Female northern fur seals with data logging tags on their backs.

It’s a Drag Wearing a Tag

What impacts do tracking tags have on the behavior and swimming costs of marine mammals?

Electronic devices affixed to individual animals are invaluable tools for researchers studying the lives of wild marine mammals. These data logging “tags” can record the animal’s behavior, physiology, and physical and auditory environment — data that would be unobtainable by other means.

Developments in microcomputer technology have increased the capacity of these devices, but the size of these electronic tags has not decreased as rapidly. This led Dr. David Rosen (UBC) to ask whether the relatively large sizes of electronic tags affects the behavior and swimming costs of individuals being tracked at sea? Surprisingly few studies have quantified the behavioral or energetic effects of tag attachment on marine mammals despite the widespread use of this technology.

Dr. Rosen tested the potential short-term impact of tag attachment with a group of trained northern fur seals held as part of a long-term research program at the Vancouver Aquarium.

Aquarium trainers trained four fur seals to swim between a respirometry dome floating at the surface of a large research pool, down to the opposite bottom of the pool where they were rewarded with a fish, and then to immediately return to the dome where scientists could measure how much oxygen they had consumed (energy they used).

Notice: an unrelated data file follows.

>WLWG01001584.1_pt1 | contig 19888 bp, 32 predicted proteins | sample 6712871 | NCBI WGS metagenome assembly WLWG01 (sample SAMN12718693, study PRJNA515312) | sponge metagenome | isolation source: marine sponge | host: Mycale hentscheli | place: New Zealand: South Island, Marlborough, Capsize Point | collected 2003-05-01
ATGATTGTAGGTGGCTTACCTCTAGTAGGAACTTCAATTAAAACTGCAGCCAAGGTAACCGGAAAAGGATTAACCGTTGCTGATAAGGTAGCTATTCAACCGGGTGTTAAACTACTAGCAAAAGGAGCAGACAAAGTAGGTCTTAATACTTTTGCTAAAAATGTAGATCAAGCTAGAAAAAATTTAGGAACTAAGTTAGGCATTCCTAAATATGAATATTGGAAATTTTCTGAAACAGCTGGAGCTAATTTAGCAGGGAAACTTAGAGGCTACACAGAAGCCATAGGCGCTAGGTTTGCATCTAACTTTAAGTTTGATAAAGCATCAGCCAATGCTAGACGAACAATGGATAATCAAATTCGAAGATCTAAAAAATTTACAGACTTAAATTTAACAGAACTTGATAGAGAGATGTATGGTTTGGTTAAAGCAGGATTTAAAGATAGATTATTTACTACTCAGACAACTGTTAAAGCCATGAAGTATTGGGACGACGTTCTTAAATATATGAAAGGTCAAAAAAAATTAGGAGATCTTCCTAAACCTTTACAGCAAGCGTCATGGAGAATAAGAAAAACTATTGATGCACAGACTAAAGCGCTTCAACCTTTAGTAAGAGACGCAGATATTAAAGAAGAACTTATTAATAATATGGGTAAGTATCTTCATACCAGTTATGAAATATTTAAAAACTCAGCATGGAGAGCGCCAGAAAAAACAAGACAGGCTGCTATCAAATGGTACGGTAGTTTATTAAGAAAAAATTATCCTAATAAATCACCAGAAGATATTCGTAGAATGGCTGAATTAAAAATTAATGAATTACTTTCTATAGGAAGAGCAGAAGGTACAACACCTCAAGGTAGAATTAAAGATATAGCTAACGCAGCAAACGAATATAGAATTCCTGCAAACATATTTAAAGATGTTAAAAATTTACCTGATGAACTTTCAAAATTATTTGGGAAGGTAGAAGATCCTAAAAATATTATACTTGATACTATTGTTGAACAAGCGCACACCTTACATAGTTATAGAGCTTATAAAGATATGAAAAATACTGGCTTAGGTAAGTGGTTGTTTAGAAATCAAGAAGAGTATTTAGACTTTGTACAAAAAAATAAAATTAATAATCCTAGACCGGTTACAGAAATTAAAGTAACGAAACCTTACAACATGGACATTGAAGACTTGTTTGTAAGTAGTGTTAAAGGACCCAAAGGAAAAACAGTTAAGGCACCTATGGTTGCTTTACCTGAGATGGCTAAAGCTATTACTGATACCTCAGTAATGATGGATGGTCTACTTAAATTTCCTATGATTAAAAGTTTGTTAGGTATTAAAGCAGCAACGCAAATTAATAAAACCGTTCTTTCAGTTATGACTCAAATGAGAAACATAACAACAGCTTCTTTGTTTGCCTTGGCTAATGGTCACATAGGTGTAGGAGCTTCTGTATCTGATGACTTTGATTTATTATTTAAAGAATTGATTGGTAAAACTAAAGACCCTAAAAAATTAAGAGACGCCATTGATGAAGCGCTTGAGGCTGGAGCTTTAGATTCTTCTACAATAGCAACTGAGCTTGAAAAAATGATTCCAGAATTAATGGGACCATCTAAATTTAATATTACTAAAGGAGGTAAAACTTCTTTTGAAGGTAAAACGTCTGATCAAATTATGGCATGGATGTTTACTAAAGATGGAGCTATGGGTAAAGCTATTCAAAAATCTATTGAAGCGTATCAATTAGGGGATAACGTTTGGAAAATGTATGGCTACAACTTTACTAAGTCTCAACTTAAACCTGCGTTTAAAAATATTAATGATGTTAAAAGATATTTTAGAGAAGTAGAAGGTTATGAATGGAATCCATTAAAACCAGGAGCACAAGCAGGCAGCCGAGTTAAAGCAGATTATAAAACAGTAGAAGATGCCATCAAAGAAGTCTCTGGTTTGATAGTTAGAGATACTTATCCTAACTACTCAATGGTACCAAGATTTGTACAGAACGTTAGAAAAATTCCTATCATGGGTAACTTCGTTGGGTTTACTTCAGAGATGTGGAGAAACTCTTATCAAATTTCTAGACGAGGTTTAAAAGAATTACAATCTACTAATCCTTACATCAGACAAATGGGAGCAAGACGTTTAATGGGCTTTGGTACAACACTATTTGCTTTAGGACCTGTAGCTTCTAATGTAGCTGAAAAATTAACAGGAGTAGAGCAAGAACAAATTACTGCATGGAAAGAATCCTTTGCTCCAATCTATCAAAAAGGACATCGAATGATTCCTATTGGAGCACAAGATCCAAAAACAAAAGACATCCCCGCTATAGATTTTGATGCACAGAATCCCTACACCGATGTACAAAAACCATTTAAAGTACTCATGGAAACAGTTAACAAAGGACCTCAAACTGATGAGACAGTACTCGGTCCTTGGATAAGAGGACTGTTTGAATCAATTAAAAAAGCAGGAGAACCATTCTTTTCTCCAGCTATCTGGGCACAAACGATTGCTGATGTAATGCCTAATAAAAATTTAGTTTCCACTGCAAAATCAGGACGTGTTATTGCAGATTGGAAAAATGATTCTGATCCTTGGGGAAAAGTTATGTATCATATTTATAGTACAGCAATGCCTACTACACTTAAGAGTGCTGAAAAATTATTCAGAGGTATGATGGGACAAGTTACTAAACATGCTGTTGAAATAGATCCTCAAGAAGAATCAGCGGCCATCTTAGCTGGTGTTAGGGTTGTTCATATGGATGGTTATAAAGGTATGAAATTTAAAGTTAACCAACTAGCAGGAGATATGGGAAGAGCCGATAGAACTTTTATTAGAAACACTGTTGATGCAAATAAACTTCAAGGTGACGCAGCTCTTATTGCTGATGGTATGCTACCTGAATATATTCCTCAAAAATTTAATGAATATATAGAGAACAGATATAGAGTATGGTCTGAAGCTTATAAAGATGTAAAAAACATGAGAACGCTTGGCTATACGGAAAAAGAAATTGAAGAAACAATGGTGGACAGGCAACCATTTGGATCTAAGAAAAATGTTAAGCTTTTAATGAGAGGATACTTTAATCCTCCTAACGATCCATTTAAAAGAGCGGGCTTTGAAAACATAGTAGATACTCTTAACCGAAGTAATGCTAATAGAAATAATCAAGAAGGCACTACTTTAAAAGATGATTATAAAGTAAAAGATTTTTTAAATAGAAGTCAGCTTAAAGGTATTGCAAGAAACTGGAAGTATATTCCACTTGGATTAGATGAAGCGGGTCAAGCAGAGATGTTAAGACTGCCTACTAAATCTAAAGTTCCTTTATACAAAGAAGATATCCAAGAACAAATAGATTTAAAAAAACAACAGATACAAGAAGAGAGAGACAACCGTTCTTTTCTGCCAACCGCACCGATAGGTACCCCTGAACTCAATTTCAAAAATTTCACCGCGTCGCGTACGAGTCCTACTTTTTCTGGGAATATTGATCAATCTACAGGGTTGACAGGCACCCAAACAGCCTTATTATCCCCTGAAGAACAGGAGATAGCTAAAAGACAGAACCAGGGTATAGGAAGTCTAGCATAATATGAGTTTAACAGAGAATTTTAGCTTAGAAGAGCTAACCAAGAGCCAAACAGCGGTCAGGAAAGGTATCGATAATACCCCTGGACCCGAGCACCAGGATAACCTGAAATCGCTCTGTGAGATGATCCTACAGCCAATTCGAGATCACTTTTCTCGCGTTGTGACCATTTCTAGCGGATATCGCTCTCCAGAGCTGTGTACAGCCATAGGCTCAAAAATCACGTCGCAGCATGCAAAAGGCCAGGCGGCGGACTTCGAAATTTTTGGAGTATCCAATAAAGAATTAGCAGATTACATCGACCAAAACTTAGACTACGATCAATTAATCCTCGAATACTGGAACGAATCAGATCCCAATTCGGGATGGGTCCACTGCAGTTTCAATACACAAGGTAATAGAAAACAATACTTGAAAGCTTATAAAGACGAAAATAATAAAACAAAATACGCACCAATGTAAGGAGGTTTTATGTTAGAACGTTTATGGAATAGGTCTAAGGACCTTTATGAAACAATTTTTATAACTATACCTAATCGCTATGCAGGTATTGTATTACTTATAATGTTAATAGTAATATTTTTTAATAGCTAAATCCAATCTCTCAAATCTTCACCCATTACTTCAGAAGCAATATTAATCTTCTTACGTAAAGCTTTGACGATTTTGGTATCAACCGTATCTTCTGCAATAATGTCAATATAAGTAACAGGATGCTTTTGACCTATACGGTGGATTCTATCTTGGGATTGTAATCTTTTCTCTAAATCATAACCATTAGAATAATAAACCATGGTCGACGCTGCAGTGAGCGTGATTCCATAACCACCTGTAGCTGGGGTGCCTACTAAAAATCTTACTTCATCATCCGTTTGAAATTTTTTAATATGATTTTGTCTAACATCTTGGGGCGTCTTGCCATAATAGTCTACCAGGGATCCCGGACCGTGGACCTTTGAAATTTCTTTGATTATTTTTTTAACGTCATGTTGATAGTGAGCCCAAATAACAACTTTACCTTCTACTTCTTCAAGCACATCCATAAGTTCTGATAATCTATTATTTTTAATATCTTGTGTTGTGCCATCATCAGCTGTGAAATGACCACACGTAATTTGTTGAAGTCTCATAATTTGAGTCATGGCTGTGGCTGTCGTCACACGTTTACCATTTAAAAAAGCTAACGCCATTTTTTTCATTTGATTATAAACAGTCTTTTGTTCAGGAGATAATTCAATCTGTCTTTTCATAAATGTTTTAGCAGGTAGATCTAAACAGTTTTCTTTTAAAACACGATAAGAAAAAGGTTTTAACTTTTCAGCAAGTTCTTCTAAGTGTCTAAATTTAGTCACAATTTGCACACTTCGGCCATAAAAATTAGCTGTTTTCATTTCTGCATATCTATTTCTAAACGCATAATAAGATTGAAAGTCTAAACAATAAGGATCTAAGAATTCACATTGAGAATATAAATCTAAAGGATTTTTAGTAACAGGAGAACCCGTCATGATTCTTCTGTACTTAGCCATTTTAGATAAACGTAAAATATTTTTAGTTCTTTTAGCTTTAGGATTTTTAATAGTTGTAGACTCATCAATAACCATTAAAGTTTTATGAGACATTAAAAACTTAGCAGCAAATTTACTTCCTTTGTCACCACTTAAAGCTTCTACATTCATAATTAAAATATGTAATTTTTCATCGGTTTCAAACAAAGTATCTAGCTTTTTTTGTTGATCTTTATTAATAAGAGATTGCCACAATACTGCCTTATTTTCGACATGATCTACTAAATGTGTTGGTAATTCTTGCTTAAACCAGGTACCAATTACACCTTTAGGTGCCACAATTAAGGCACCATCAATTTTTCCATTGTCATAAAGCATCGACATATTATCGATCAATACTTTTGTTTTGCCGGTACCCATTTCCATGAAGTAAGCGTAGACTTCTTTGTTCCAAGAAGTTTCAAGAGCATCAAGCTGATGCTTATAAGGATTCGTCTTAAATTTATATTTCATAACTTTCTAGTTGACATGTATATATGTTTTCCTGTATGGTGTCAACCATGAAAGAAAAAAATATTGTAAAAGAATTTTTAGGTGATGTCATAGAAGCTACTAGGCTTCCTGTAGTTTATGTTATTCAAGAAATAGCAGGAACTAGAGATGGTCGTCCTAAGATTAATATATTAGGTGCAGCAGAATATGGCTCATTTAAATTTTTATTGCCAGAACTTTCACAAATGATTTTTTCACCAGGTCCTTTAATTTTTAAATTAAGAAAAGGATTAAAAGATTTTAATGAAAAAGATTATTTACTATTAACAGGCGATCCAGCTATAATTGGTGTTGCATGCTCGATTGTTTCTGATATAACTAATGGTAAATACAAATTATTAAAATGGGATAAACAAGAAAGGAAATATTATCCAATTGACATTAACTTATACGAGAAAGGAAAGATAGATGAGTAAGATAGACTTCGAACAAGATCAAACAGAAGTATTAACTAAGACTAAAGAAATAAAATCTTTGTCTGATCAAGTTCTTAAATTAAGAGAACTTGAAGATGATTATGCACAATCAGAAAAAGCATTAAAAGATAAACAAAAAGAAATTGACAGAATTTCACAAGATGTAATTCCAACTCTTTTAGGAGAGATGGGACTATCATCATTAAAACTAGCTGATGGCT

For each trial, the fur seals had to complete this 18.6 m course a total of 5 times in quick succession. By timing the laps, Dr. Rosen’s team could also measure their swimming speed.

To test the effects of wearing a tag, the fur seals had to complete these trials while wearing one of two models of data loggers typically used in field research. Normally, tags are glued directly to the animals’ fur. For this study, the fur seals were outfitted with a Velcro patch that allowed trainers to easily switch between tags for different trials, as well as undertake matching trials without tags.

The results of the study were recently published in the journal Marine Mammal Science. They show that the tags significantly affected both the short-term behavior and energetics of the fur seals, despite the fact that tag mass was <1% of body mass. The animals swam slower and used more energy to swim. As a result, the total cost of swimming the prescribed circuit increased by 12-19%.

As noted in the published paper, the study specifically measured the effects of short-term placement of tags on northern fur seals. Care must be taken when extrapolating the results to long-term deployments in the wild.

However, if the persistence of these short-term effects would potentially bias data sets obtained from wild animals and could even lead to long-term impacts on life history traits.

Dr. Rosen is also quick to note that this study is not a denunciation of using external data loggers. Rather, scientists must consider these potential effects to interpret their data, and guide ethical and scientific designs of future studies.

Dr. David Rosen is a Research Associate at UBC’s Marine Mammal Research Unit.

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